Philippine Contingent Raises Spirits of Monrovia’s Orphans Not having your parents around to take care of you as a child is a tough situation which is why 48 children of the Life Village, an orphanage in Monrovia, were delighted to see members of the Philippine Contingent bringing movies, food and good cheer during a regular Saturday visit. The children were treated to interactive games, followed with lectures exclusively for the girls on topics such as menstruation; the female reproductive system and personal hygiene. They all tucked into their “Sopas,” a delicious Philippine meal of macaroni and soup. Lieutenant Colonel Cornelios Banas said: “The children really enjoyed the film show and appreciated the food. There were no left overs.” He said these visits will take place every Saturday. 10 - UNMIL Today June 2012


By Sarah-Jane Mungo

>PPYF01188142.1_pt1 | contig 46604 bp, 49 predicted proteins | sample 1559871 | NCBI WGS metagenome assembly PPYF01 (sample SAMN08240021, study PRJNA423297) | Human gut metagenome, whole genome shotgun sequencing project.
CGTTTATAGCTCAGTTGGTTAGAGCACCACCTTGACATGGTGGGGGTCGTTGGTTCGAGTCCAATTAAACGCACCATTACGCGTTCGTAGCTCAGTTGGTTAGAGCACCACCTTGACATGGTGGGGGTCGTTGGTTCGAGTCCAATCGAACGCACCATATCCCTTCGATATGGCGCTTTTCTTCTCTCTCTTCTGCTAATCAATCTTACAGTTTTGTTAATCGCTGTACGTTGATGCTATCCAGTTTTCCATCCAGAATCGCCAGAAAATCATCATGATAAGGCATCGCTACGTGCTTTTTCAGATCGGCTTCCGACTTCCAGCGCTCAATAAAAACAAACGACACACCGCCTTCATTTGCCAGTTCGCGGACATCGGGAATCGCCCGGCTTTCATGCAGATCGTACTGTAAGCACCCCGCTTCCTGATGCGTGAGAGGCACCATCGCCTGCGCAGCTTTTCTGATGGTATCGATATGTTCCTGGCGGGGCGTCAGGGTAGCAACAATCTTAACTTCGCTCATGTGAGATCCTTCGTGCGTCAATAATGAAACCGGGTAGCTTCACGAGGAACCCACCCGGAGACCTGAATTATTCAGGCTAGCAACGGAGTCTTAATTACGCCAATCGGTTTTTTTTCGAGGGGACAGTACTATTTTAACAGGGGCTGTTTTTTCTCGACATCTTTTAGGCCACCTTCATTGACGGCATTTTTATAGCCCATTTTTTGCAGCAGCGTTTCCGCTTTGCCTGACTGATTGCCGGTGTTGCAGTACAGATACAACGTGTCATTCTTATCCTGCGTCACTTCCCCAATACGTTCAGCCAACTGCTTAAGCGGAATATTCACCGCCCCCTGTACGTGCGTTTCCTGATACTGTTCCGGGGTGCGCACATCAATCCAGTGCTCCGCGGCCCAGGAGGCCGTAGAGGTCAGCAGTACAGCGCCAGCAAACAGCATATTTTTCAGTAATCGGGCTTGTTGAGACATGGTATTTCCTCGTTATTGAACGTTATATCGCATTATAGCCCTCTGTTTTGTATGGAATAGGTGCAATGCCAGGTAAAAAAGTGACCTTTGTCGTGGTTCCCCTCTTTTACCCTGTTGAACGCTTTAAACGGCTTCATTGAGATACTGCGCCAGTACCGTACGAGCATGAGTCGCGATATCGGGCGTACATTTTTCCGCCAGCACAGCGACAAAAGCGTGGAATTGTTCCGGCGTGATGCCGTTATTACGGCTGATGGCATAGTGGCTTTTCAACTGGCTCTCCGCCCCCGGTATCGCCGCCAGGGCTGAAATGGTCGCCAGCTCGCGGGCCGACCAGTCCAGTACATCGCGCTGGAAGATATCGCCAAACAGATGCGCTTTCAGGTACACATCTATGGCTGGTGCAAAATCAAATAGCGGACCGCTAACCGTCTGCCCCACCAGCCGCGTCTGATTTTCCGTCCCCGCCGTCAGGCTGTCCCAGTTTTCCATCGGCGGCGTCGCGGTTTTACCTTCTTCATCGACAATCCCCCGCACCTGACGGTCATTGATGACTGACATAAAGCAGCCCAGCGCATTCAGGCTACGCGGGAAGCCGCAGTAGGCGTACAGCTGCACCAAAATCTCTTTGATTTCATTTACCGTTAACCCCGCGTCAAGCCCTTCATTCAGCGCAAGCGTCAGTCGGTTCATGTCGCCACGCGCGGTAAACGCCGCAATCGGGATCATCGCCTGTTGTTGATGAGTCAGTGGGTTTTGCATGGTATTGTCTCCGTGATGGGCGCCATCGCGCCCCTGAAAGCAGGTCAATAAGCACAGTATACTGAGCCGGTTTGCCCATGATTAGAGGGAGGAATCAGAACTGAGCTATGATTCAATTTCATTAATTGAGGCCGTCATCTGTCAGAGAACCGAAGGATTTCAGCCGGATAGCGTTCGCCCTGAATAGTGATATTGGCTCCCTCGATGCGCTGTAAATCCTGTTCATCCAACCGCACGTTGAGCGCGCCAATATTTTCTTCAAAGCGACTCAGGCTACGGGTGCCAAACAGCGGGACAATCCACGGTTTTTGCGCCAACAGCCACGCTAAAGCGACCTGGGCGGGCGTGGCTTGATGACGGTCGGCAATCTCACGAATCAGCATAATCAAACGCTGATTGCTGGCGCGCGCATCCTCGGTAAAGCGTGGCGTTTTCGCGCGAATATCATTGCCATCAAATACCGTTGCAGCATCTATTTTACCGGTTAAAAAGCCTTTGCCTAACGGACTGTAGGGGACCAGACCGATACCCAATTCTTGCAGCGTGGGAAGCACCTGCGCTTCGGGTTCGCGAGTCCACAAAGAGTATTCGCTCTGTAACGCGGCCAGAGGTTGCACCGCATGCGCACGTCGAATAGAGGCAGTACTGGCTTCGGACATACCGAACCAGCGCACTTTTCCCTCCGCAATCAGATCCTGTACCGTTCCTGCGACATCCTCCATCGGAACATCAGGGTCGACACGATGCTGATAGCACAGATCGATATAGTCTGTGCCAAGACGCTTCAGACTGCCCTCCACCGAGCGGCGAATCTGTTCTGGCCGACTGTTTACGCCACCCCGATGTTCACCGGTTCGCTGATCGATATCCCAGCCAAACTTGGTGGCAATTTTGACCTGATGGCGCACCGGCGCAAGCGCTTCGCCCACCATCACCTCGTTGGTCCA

The smile says it all …. Chester Fernandez or ‘Daddy,’ as some local staff like to call him has been a Logistics Assistant with the Integrated Support Services Section of UNMIL since 2006. After his return home to India this June, ‘Daddy’ will be sorely missed. Fernandez first served as a UN volunteer in East Timor as a District Electoral Officer for that country’s first post-conflict elections. He applied for the UNV position by chance and according to him, it was a turning point in his life. “My perception of life changed drastically with that first assignment in East Timor in the late 90s. To see people living in such dire circumstances and still be able to give you a smile was something sublime.” Africa was always on his mind and so he fully embraced the opportunity to come to Liberia. “I always had a craving to visit Africa and I really did not care which part. I wanted to see the reality of the Africa I had heard of from my African colleagues and friends whom I had met in East Timor and Kosovo.” Liberia reminded him of Kerala the southern Indian state where he was born. He was equally moved upon arrival in Liberia to see similarities in smiles on the faces of Liberians. “It was intriguing.” Despite all the hardship, people still managed to smile. However in Liberia, one could feel the full impact of a post-conflict situation, he said pensively. “The remnants of the war could be seen